PERTH (miningweekly.com) – The Queensland Resources Council (QRC) on Wednesday warned that freight operator Aurizon’s plans to introduce a revised maintenance plan could reduce coal exports by A$4-billion, and could cut coal royalties by A$500-million a year.
Aurizon earlier this month issued an update on the capacity and performance of its Central Queensland Coal Network (CQCN), warning customers that it would cut up to 20-million tonnes a year in freight haulage across its four rail corridors, in response to the Queensland Competition Authority’s draft decision on the company’s 2017 draft access undertaking.
The company said in March that the revised operating practices reflected a clear approach by the Competition Authority to drive down operational practices to the “lowest possible cost regardless of the impact on the supply chain and the potential consequential reductions in volumes”.
The QRC said on Wednesday that Aurizon’s new maintenance plan for the CQCN would have double the impact on the resources industry and its capacity to export and return royalties to Queensland than Cyclone Debbie, which crossed the coast last March.
“Financial analysts, Macquarie Research, have already dubbed the Aurizon maintenance plan that will cut coal throughput by 20-million tonnes per annum for four years as ‘Cyclone Aurizon’ because of the havoc it will create for the industry and the Queensland economy,” said QRC CEO Ian Macfarlane.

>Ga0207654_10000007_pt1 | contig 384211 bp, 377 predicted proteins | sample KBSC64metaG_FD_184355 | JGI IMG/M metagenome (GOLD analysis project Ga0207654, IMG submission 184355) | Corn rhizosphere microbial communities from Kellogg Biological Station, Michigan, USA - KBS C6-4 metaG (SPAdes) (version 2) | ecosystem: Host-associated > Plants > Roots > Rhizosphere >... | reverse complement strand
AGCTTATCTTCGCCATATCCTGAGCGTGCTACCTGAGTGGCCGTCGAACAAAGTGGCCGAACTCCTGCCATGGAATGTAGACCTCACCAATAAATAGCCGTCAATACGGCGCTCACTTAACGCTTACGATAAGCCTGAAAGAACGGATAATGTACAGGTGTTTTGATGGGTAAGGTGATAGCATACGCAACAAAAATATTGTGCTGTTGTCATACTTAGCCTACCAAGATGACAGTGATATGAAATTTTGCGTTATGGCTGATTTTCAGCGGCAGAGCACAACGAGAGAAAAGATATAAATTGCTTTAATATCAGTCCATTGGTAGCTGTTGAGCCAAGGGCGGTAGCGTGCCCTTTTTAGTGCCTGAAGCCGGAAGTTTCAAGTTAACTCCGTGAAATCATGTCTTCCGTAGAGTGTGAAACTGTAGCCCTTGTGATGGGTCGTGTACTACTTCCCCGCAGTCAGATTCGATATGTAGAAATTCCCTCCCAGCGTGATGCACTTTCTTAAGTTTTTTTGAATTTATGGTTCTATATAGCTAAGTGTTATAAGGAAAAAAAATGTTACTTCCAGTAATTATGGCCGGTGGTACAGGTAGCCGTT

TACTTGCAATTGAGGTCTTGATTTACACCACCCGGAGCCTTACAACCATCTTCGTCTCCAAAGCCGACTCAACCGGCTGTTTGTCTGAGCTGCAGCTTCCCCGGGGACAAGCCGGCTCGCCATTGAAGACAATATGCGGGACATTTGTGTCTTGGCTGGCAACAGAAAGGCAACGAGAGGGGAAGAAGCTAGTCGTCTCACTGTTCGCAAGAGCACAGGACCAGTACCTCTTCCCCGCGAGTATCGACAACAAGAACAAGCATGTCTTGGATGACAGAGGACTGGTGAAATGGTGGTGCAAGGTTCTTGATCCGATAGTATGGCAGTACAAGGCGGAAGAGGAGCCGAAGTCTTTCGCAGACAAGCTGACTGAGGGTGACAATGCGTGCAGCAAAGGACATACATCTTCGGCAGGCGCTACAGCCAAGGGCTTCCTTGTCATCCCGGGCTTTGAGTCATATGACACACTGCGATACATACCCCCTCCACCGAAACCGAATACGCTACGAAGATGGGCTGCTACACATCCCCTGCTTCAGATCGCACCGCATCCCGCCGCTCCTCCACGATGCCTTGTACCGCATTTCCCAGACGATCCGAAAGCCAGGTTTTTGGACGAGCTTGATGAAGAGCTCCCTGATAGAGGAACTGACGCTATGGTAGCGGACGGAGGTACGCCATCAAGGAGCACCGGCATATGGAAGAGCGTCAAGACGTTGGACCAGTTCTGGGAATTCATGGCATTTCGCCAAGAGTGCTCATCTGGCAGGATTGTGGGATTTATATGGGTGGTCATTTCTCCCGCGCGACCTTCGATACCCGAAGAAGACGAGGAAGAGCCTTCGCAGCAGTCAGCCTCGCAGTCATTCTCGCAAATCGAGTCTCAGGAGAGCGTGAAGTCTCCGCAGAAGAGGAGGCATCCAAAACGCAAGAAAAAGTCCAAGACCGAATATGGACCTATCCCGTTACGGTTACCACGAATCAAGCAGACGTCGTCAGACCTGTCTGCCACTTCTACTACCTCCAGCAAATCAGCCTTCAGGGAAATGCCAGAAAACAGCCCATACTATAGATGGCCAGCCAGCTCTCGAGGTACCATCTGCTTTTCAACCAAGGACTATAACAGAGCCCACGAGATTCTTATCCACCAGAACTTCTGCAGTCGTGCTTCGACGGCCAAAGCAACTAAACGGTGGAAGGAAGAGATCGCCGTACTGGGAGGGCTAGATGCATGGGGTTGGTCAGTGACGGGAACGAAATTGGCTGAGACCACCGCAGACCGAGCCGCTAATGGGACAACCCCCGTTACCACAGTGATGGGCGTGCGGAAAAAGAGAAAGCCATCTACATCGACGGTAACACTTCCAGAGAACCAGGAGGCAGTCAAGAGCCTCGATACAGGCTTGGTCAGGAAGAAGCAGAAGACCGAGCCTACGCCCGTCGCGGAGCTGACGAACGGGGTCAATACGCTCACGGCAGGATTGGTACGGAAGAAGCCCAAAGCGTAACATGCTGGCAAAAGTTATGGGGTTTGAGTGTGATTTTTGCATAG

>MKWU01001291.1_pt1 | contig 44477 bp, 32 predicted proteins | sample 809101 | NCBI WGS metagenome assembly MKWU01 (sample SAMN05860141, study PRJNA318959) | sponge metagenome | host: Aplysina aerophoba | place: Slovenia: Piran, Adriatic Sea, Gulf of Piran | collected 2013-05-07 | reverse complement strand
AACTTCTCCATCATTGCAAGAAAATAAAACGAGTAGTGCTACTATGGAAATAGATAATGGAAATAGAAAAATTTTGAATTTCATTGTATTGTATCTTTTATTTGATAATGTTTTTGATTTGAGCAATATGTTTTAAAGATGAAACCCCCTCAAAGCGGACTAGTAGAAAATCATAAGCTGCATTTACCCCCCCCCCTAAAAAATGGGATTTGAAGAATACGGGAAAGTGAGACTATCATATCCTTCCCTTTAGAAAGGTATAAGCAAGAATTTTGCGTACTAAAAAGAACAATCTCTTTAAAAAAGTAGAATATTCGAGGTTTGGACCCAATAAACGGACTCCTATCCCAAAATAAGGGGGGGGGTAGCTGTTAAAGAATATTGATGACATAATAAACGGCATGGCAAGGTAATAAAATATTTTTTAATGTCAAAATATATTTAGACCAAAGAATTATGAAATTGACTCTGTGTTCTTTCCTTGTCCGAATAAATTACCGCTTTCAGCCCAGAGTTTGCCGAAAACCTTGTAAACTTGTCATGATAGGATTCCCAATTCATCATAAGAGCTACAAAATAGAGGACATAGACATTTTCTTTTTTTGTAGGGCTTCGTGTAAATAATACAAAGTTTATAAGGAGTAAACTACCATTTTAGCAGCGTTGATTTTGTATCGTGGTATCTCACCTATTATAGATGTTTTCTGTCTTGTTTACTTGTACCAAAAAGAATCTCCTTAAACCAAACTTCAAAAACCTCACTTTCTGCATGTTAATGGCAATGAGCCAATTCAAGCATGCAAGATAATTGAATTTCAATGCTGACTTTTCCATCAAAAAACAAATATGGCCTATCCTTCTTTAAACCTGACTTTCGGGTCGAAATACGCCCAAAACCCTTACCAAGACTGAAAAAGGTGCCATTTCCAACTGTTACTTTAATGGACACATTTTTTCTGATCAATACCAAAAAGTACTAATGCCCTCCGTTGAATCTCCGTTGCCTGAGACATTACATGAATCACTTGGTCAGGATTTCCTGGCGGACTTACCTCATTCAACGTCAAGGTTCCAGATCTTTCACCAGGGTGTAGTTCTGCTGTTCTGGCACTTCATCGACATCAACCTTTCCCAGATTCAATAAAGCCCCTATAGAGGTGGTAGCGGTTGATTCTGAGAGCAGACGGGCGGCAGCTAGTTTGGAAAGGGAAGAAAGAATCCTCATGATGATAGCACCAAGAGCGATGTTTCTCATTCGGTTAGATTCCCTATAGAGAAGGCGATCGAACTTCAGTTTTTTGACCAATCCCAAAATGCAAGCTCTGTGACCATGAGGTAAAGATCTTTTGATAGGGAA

“Aurizon’s planned action would have double the punch of Debbie on our industry, on our regions and our state. The loss of A$500-million in royalties alone is equivalent to the wages for 7 388 teachers or 7430 nurses.
“With our population increasing to five-million in May, Aurizon will cost every Queenslander A$100 every year for the next four years.”
Macfarlane noted that the damage to Queensland’s export performance was also of great concern, as the CQCN is Australia’s largest export coal rail network and the resources sector accounts for more than half of Queensland’s growing goods and services exports.
Macfarlane said he welcomed the Queensland Competition Authority’s request for further information from Aurizon about its changed maintenance practices.
“The QRC and its members will provide the Queensland Competition Authority with information to avoid the damage across the Queensland economy from this plan that could only be described as ‘economic sabotage’,” Macfarlane said.
Releasing the QRC’s State of the Sector report, Macfarlane said the Aurizon threat came at a time when Queensland and the state government could expect a stronger performance from the resources sector in employment, trade and royalties.
“The QRC’s production volume index for the September 2017 quarter has increased by 14 points to 117. This is the highest level since December 2016 quarter and the largest quarterly increase in the Index over four years (since June 2013 quarter).”
Before Christmas, the government revised upwards royalties by A$806-million for 2017/18 to 2020/22. The government has projected it will receive A$3.7-billion from royalties this financial year.